BOISE — One part of a program intended to boost teacher pay for veteran teachers is due this weekend, but some teachers have doubts about its benefit.
The portfolio is part of the Master Educator Premium. It's a program established in 2015 by the Idaho State Board of Education to recognize and financially reward experienced, exemplary educators. While it was only expected to take around 40 hours to complete, many teachers are frustrated after spending more than double that on a program they're worried won't benefit their students.
"In my opinion, not only is this bad for teachers, but it's actually really bad for students," said Levi Cavener, teacher for the Vallivue School District.
Cavener is a qualified Idaho veteran teacher and he is not submitting a portfolio for the Master Educator Premium program, despite the $12,000 that could be added to an eligible teacher's paycheck spread over three years.
“Our very very best veteran teachers in Idaho spend their summers going and getting professional development, taking classes at university, researching new curriculum. That's what makes them the very best master teacher," said Cavener.
It's a risk for teachers that, while they may qualify to submit the portfolio, they may not be selected, leaving them with a portfolio they put a lot of hours into, but no added funds to their salary.
"The portfolio itself is 26 blank pages without any of the actual work of teachers going through, adding their artifacts,” said Cavener.
Even teachers who have submitted a portfolio are frustrated with the work expected. On a Facebook post from the Idaho Education News, teachers left their opinions of the portfolio, including comments like, "it took closer to 80 hours."
According to the President of the Boise Education Association, Stephanie Myers, "To require a portfolio system doesn't really show what a teacher does on a daily basis. A master teacher can show growth and show improvement and be highlighted in other ways."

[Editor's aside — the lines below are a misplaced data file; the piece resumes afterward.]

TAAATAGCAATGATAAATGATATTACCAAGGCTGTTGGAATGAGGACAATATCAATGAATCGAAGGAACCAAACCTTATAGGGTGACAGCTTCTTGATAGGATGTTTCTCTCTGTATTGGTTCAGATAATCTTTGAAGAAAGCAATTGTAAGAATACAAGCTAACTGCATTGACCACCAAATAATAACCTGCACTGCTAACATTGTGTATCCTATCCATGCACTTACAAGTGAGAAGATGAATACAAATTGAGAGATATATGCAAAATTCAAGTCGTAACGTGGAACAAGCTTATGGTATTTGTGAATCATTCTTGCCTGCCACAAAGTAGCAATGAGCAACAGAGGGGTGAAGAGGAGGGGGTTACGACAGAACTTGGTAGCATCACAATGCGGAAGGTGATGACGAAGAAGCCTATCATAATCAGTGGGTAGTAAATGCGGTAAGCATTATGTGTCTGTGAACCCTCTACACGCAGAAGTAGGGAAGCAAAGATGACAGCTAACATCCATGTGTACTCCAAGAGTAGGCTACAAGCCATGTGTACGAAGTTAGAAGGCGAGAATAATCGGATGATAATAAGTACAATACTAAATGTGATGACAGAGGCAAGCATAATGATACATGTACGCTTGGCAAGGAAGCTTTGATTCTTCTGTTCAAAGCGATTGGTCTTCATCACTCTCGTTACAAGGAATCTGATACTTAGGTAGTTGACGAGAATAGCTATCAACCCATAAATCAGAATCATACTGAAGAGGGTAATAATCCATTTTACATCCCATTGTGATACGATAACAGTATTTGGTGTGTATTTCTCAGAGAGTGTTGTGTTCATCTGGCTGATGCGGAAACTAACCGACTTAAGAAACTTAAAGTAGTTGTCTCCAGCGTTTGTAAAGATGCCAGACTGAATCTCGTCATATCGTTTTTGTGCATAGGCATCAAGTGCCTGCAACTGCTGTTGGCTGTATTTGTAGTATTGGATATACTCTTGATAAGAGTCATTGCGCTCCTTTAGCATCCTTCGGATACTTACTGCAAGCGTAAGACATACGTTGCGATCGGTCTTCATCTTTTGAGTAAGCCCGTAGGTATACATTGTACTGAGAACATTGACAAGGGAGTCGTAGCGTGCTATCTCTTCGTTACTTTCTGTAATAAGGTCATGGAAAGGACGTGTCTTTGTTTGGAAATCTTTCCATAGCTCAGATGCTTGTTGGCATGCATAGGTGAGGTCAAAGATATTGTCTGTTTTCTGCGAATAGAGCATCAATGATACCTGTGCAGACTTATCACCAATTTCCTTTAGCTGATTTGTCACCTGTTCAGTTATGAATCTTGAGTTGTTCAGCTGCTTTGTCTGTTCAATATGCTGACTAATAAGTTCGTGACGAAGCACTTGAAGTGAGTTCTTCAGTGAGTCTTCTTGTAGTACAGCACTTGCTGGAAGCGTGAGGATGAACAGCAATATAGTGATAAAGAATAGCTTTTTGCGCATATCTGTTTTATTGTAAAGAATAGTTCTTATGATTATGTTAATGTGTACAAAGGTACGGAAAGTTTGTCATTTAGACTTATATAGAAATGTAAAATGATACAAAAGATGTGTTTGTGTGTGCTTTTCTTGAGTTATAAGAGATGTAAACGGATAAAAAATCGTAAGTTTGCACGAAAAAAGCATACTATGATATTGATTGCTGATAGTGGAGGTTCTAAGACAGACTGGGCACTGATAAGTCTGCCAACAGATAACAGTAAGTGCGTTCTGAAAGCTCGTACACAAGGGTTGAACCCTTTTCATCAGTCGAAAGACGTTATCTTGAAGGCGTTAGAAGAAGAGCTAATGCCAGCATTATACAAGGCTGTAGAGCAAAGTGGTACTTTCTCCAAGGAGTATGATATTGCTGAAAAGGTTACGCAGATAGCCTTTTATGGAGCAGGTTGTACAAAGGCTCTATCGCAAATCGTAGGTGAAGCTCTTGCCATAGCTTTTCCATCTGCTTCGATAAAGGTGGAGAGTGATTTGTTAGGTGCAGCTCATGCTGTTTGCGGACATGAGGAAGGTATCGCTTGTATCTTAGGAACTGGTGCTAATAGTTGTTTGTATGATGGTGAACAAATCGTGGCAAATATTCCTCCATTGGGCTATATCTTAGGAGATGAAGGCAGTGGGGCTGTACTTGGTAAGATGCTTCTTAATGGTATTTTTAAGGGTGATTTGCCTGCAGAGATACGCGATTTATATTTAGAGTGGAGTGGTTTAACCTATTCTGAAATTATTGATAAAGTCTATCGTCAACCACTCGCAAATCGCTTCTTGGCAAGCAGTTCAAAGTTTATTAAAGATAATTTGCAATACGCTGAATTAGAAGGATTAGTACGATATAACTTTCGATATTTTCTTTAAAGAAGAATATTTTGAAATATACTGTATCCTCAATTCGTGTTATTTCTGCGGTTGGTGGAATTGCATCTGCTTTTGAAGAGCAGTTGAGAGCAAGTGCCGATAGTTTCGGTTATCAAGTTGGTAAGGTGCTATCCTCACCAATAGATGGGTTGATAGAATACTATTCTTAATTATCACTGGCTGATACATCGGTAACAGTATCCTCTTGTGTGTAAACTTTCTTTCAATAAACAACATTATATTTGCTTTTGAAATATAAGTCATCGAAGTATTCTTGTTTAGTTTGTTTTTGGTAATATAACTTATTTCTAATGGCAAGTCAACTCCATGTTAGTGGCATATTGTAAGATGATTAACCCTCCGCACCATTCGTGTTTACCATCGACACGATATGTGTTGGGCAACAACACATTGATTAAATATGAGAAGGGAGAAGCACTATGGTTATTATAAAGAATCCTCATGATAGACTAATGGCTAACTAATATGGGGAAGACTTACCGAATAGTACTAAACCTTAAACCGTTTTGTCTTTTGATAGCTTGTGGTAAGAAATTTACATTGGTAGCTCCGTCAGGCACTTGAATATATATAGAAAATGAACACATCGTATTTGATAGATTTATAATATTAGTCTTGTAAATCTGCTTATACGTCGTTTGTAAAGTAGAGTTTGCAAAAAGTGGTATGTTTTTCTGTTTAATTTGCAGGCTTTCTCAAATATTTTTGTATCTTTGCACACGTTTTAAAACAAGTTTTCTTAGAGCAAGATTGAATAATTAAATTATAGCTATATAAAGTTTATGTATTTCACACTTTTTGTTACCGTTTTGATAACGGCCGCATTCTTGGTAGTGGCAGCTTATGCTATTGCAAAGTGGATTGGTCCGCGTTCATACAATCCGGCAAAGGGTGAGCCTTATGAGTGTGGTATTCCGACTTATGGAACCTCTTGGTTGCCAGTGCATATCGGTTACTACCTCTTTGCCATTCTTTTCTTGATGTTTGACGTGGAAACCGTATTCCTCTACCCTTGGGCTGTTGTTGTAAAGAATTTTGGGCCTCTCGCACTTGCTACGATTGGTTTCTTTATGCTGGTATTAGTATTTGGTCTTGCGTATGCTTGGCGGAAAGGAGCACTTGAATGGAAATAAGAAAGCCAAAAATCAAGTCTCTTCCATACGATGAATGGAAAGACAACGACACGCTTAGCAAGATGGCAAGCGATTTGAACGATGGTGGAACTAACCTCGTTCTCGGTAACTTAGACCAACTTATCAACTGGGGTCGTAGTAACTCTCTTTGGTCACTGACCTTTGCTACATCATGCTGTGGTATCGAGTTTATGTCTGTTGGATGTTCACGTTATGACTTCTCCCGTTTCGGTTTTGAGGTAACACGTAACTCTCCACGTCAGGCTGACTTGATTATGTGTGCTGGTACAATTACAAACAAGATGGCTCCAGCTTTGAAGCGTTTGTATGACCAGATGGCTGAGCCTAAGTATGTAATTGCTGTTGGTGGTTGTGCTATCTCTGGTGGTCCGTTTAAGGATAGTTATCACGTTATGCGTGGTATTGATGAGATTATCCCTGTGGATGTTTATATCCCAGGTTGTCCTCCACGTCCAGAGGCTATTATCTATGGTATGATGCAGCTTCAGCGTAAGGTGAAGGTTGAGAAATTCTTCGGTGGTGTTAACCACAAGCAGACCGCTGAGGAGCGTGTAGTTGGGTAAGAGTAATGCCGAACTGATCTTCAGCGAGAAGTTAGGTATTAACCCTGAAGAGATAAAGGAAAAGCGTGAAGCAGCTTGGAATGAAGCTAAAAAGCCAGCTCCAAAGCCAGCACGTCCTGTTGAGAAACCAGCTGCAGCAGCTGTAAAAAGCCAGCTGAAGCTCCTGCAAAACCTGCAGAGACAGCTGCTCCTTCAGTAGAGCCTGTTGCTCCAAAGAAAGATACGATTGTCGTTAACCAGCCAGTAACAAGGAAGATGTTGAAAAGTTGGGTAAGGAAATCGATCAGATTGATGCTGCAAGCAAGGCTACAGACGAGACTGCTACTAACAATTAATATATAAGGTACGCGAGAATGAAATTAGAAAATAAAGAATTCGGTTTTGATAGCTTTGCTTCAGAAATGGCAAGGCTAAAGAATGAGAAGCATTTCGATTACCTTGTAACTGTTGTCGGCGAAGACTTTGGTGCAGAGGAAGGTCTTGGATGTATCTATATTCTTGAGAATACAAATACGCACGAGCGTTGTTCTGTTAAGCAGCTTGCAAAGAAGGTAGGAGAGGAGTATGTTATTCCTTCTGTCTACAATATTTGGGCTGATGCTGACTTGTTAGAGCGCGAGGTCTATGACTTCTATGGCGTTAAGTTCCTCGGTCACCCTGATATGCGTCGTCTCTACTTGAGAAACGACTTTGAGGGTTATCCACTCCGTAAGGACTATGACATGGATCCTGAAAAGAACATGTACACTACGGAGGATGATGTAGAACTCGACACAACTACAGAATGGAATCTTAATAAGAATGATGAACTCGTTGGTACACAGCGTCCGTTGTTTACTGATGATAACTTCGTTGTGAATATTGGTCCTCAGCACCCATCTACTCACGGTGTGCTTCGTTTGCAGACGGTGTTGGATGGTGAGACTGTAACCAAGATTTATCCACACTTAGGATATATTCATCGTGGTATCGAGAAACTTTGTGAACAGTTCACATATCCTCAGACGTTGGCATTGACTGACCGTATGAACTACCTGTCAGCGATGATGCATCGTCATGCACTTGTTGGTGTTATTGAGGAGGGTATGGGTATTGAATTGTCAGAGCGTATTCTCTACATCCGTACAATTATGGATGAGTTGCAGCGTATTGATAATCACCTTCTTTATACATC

And while the State Board of Education only budgeted around 40 hours to complete this portfolio, they know it's taking a lot longer. “The feedback we have gotten from educators is that it takes much more time than that," said Tracie Bent, Chief Planning and Policy Officer for the State Board of Education.
But the board assures it will be worth it for the teachers who qualify, "There's no cap. So if every teacher that was eligible applied and then also met that bar set by the rubric, they would all receive the premium," said Bent.
And the percentage of applicants for this program is a lot higher in Idaho than in other places who follow a similar program. Out of around five other states who use the Master Educator Premium setup, about two percent of teachers apply. Idaho has around 850 applications, which equates to about 10 percent of veteran teachers here in Idaho.
This Master Educator Premium program was created following the establishment of Governor Otter’s task force for improving education. It is the State Board of Education’s way of carrying out the commands of the legislature and was implemented at the same time as the teacher career ladder. This year is the first year it takes effect.
The State Department of Education plans to evaluate this program following portfolio submission and make adjustments to the program as needed.